The ALJ's reasons for rejecting Mr. Alonso's report and testimony are not germane reasons specific to him. First, the ALJ mischaracterized Mr. Alonso's statements in concluding that he is not competent to diagnose plaintiff's impairments or discuss their severity because he is not a medical professional. [AR at 15.] Mr. Alonso did not solely offer his own diagnosis of plaintiff. Rather, he in the main reported his own observations that plaintiff had been hospitalized several times because his fear and paranoia prompted multiple suicide attempts, and testified to his independent observations of plaintiff's functional limitations on a daily basis over a period of twenty years. [AR at 58-61, 179, 181-82.] Second, the fact that Mr. Alonso is not a medical professional is not a germane reason for rejecting his testimony. Lay witnesses, by definition, are not medical professionals, and the ALJ's reasoning would lead to a wholesale dismissal of all lay witnesses. "Disregard of this evidence violates the Secretary's regulation that he will consider observations by non-medical sources as to how an impairment affects a claimant's ability to work." Sprague, 812 F.2d at 1232.

Likewise, the ALJ's rejection of Mr. Alonso's testimony on the basis that he is financially interested in plaintiff's receipt of benefits was improper because such a basis for rejection would also result in the dismissal of testimony of any witness living with a claimant, which would undermine the assumption that lay testimony from witnesses who see a claimant every day "is of particular value." Smolen, 80 F.3d at 1289. Although plaintiff's friend and roommate may gain financially to some extent if plaintiff receives benefits, this rationale, by itself, is an insufficient reason for discrediting his statements and testimony. See, e.g., Traister v. Astrue, 2010 WL 1462118, at *4 (C.D. Cal. April 13, 2010) (ALJ improperly rejected the lay testimony of a plaintiff's boyfriend based on an assumption that he had an emotional and financial motivation to help the plaintiff obtain disability benefits); Daniels v. Astrue, 2010 WL 1931264, at *7 (C.D. Cal. May 12, 2010) (holding that the ALJ erred when he discounted a lay witness' testimony on the bases of bias and having an interest in the outcome). The ALJ's assertion that Mr. Alonso has a pecuniary interest is not substantial evidence of bias. Accordingly, the ALJ erred in failing to provide specific reasons germane to Mr. Alonso for discounting his statements. Remand is warranted on this issue.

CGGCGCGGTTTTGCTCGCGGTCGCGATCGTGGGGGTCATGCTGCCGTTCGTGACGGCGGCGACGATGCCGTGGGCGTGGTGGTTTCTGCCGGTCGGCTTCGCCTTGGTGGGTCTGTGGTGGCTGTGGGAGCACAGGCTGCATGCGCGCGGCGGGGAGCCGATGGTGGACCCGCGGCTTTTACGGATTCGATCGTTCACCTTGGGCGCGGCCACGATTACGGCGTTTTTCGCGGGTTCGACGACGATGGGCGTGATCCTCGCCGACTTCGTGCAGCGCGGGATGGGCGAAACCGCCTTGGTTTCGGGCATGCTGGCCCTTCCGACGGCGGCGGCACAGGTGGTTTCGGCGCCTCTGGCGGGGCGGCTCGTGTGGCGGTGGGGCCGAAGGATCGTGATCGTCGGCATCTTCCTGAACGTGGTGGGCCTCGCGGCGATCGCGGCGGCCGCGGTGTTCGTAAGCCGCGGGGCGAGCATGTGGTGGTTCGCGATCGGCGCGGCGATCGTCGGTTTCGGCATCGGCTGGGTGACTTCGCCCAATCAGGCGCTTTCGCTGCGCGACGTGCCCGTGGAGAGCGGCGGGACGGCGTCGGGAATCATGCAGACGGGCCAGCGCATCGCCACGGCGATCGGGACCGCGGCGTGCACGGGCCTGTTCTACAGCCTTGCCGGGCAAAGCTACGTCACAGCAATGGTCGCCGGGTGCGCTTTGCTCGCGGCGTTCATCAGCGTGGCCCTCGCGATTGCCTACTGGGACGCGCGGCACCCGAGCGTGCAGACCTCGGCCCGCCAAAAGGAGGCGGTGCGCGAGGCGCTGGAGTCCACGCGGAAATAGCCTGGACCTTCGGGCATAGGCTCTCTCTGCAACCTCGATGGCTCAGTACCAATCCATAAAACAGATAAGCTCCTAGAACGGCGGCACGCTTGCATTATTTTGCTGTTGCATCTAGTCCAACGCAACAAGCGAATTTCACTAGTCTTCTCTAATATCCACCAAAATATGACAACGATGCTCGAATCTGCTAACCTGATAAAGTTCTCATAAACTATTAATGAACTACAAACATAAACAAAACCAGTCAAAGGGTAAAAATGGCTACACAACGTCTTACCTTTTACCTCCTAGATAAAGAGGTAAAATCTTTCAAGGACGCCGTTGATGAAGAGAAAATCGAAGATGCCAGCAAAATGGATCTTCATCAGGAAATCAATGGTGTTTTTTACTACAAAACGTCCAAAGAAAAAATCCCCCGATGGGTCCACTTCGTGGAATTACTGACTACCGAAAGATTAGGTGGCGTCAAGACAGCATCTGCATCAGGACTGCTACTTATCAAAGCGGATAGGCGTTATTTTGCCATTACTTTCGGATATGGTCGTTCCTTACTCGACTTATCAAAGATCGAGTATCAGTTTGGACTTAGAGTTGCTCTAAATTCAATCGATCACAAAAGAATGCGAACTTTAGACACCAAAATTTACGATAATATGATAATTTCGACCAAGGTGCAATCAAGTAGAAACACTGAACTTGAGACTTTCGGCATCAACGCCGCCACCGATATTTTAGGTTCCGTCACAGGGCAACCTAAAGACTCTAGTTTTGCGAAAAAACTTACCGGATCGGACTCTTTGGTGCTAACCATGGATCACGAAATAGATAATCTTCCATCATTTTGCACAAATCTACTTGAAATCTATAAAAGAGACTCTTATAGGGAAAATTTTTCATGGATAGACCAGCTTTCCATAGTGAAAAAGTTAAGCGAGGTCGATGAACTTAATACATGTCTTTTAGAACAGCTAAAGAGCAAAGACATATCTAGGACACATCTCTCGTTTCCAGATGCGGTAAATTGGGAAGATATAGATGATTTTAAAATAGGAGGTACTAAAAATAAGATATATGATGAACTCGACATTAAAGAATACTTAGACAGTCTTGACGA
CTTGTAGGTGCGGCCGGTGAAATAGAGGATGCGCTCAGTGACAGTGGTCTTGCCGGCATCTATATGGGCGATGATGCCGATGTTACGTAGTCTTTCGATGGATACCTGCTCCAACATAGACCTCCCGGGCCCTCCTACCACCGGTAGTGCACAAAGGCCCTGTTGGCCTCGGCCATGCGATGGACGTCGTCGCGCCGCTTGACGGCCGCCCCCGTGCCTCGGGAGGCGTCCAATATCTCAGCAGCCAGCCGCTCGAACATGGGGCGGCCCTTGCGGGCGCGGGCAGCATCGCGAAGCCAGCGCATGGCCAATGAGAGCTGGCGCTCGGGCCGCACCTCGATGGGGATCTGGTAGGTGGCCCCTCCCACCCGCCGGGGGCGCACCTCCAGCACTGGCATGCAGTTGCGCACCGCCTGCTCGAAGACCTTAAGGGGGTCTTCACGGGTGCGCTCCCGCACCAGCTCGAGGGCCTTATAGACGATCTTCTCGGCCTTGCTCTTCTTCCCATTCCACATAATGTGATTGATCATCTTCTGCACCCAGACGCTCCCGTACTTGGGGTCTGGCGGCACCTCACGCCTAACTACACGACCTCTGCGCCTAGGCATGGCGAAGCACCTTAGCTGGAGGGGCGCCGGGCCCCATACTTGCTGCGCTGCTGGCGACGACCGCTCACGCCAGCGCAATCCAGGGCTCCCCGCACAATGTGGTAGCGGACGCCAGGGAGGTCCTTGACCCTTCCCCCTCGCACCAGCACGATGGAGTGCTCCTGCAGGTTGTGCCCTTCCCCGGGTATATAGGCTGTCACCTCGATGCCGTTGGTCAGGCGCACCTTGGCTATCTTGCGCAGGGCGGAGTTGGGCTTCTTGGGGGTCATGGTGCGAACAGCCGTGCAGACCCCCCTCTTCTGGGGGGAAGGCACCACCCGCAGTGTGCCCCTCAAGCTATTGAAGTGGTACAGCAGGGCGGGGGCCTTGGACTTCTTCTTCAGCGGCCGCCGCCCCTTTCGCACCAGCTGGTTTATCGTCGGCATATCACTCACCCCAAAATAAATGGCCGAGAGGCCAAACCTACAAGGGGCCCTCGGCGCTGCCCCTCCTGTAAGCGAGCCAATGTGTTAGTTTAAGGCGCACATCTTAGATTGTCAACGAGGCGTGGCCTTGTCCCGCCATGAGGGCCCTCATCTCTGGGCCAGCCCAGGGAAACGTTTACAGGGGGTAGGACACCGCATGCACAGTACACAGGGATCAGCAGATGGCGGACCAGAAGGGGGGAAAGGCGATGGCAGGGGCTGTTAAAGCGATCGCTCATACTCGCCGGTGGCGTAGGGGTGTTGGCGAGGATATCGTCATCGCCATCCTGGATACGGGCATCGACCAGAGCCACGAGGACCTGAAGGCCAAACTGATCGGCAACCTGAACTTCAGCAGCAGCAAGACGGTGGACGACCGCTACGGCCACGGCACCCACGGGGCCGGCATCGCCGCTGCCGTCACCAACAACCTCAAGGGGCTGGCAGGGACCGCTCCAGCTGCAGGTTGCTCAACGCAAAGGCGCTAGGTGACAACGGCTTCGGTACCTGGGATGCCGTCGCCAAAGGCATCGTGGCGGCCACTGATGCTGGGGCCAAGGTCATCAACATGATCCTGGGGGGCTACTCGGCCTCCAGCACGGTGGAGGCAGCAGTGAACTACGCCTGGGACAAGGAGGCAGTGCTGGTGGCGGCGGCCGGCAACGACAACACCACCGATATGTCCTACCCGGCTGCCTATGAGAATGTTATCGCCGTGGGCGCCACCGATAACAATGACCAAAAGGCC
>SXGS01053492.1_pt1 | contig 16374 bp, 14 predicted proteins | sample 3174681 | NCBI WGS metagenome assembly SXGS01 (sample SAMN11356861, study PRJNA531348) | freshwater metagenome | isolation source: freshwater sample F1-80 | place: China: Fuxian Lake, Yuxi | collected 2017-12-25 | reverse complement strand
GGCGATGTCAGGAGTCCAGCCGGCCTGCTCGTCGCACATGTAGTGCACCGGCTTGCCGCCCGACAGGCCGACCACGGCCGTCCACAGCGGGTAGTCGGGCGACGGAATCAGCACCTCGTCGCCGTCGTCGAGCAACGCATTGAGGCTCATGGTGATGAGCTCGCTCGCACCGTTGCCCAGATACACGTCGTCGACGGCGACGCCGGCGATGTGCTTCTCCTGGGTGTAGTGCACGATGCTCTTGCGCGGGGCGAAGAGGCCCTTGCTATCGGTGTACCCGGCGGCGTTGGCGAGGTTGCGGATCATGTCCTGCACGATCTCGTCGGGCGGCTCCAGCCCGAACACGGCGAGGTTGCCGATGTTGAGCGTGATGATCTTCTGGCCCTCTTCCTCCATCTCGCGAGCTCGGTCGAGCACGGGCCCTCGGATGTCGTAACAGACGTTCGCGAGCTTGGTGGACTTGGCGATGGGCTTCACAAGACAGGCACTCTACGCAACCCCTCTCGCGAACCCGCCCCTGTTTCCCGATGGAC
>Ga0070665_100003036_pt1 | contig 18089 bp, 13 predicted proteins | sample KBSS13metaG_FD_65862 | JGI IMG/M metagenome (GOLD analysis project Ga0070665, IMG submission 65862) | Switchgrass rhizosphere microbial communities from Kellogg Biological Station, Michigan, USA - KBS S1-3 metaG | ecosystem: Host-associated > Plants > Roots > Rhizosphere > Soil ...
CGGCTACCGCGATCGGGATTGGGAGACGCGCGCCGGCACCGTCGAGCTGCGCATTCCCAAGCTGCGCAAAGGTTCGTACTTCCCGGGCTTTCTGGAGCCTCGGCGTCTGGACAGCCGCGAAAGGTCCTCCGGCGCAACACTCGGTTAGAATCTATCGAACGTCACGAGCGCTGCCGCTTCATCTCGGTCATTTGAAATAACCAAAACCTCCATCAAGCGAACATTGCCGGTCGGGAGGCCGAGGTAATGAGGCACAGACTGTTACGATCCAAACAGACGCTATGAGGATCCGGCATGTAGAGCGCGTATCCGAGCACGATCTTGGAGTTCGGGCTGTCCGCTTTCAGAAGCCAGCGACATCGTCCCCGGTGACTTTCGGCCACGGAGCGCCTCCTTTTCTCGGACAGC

The ALJ determined that plaintiff retained the RFC to perform a full range of work at all exertional levels but with the following non-exertional limitations: plaintiff is limited to simple repetitive tasks and non-intense contact with co-workers and supervisors, he is to avoid public contact, and is precluded from tasks requiring hypervigilance and responsibility for the safety of others. [AR at 12.] Plaintiff asserts that the ALJ erred in failing to include in her RFC determination and in her hypothetical questions to the vocational expert the opinion of Dr. Smith that plaintiff has moderate difficulties in maintaining concentration, persistence or pace. [JS at 26-27.]

In determining plaintiff's disability status, the ALJ has a responsibility to determine plaintiff's RFC after considering "all of the relevant medical and other evidence" in the record, including all medical opinion evidence. 20 C.F.R. §§ 404.1545(a)(3), 404.1546(c), 416.945(a)(3), 416.946(c); see SSR 96-8p, 1996 WL 374184, at *5, *7. Similarly, "[t]he hypothetical an ALJ poses to a vocational expert, which derives from the RFC, 'must set out all the limitations and restrictions of the particular claimant.' Thus, an RFC that fails to take into account a claimant's limitations is defective." Valentine v. Comm'r Soc. Sec. Admin., 574 F.3d 685, 690 (9th Cir. 2009) (emphasis in original) (quoting Embrey v. Bowen, 849 F.2d 418, 422 (9th Cir. 1988)). Since the ALJ's RFC determination was based, in part, on her analysis of Dr. Smith's opinion, which the Court finds was improper for the reasons discussed above, the ALJ is instructed to reassess plaintiff's RFC after reconsideration of Dr. Smith's opinion. Accordingly, remand is warranted on this issue.



As a general rule, remand is warranted where additional administrative proceedings could remedy defects in the Commissioner's decision. See Harman v. Apfel, 211 F.3d 1172, 1179 (9th Cir. 2000); Kail v. Heckler, 722 F.2d 1496, 1497 (9th Cir. 1984). In this case, remand is appropriate for the ALJ to reevaluate Dr. Smith's opinion, to properly reconsider the statements of plaintiff's friend and roommate, and to properly assess plaintiff's RFC. The ALJ is instructed to take whatever further action is deemed appropriate and consistent with this decision.

Accordingly, IT IS HEREBY ORDERED that: (1) plaintiff's request for remand is granted; (2) the decision of the Commissioner is reversed; and (3) this action is remanded to defendant for further proceedings consistent with this Memorandum Opinion.

This Memorandum Opinion and Order is not intended for publication, nor is it intended to be included in or submitted to any online service such as Westlaw or Lexis.